Tony Mutabazi never knew his birth parents. His childhood years between the age of 2 to 4 mostly took place in foster care, and his story is the same as the other countless, orphaned kids in foster homes. The part where Tony’s story differs starts at the age of 4, when a couple from Oklahoma adopted him.
Sounds happy so far. But things aren’t about to go the way young Tony expected. At the age of 11, Tony’s foster parents did something unimaginable and left him in the hospital, never to return.
This was nothing short of abhorrent and heartbreaking. The mere thought that someone would even consider abandoning a foster child is enough to make our blood boil, and maybe make us cry too.
There’s hardly a shortage of words to describe this.
Tony asked if his parents were ever coming to get him, and the response was “No”. One can only imagine how this impacted 11-year old Tony. Developing trust issues is just the start of it.
Call it unbelievable, unthinkable, heart-sinking or depressing, no child should have this happened to them.
It would be several years before he’d meet Peter Mutabazi, who’d come to visit the foster home. Peter had a couple conversations with the foster care worker, Jessica Ward. It was here that Ward reached out to Peter and asked him if he could watch Tony for the weekend.
Peter himself was a father to foster children, so one would expect this to be just another Saturday for him.
But the truth is a bit different. Peter had just finished temporarily taking care of a pair of boys for 7 months, and felt anguished and heartbroken when it was decided that the pair be returned to their birth parents. 7 months is a long time to spend with people who you might never see again.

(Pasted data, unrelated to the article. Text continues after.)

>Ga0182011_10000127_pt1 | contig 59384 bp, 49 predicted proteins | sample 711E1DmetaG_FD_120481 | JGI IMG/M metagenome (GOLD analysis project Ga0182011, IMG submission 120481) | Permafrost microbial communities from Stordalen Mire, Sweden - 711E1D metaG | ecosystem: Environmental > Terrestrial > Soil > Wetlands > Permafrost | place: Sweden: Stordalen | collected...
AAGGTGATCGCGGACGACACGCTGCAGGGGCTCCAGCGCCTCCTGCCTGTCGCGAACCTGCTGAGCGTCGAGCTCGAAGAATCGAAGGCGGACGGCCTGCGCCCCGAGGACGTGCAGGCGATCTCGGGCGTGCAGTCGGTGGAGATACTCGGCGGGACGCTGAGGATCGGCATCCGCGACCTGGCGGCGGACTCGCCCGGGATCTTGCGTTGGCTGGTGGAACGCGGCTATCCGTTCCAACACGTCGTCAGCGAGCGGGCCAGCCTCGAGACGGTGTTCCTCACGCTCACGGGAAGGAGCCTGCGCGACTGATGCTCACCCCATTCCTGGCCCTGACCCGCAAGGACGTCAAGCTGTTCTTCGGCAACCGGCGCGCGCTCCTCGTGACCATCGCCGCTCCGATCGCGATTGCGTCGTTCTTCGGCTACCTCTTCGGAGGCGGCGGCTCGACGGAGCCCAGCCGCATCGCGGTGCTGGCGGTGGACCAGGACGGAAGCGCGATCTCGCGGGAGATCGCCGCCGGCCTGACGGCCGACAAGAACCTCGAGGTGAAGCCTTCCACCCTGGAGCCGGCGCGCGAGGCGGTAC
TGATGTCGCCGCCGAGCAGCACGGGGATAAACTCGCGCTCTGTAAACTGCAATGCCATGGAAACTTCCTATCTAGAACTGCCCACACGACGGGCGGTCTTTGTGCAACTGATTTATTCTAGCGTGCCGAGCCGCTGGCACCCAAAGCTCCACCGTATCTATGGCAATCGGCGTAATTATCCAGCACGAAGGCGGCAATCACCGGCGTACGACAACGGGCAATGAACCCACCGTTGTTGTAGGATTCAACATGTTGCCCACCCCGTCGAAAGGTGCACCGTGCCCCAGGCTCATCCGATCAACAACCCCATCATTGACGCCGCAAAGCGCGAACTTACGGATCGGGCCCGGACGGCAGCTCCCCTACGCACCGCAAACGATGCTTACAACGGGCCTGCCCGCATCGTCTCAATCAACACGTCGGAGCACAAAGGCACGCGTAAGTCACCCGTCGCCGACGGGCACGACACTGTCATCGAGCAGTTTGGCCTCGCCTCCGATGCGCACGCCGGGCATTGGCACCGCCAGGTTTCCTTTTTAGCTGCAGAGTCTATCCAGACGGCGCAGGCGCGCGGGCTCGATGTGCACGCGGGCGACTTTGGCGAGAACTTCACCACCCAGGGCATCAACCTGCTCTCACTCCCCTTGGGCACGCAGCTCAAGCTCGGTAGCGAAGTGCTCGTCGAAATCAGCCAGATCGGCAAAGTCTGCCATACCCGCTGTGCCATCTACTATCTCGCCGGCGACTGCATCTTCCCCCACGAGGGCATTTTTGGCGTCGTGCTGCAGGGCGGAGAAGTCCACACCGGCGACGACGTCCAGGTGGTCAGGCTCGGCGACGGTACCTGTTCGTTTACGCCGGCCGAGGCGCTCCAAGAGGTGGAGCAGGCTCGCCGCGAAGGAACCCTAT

When it was over, Peter felt a sense of longing. The two boys he took temporary care of went on to live their lives, and it’d be an understatement to say he missed them. Then, Jessica Ward called at an opportune time. She asked him if he could watch another boy just for a while.
Already, Peter had apprehensions about this – in no small part due to how he got attached to the last kids he watched.
It was when Tony started asking to call him “dad” that Peter knew what was bound to happen. Finally, he learned of Tony’s tragic story when he was 11.
“By that time, I was crying. I thought, ‘Who would do that?’. Once I knew the parents’ rights were signed off and he had nowhere to go, I knew I had to take him.” – Peter Mutabazi being interviewed for Good Morning America
The experience of a rough childhood wasn’t foreign to Peter. He dealt with an abusive household back in Uganda, and ran away at the age of 10 when a parent figure took him in.
It took all of this before Peter could live a normal life too, so hearing Tony’s story probably felt too familiar to him.
Helping children is his day job, and that’s hardly an exaggeration. Peter Mutabazi works for non-profit organization World Vision United States. Their goal is to help children with similarly unpleasant social and living conditions.
Seems like taking in Tony was the right move at the right time. After the adoption was finalized in a Charlotte Courthouse, Peter was incredibly open and heartfelt about how much he loves Tony. The mere act of Tony calling him “Dad” was enough to tug at his heartstrings, which he detailed over at Love What Matters.
Now, Peter and his son are as close as can be, and prove that family goes way beyond blood.
And I’m very glad that he shared the whole journey with us. Heartwarming stories are sorely needed more, and especially one that brilliantly illustrates an example of love and empathy like this.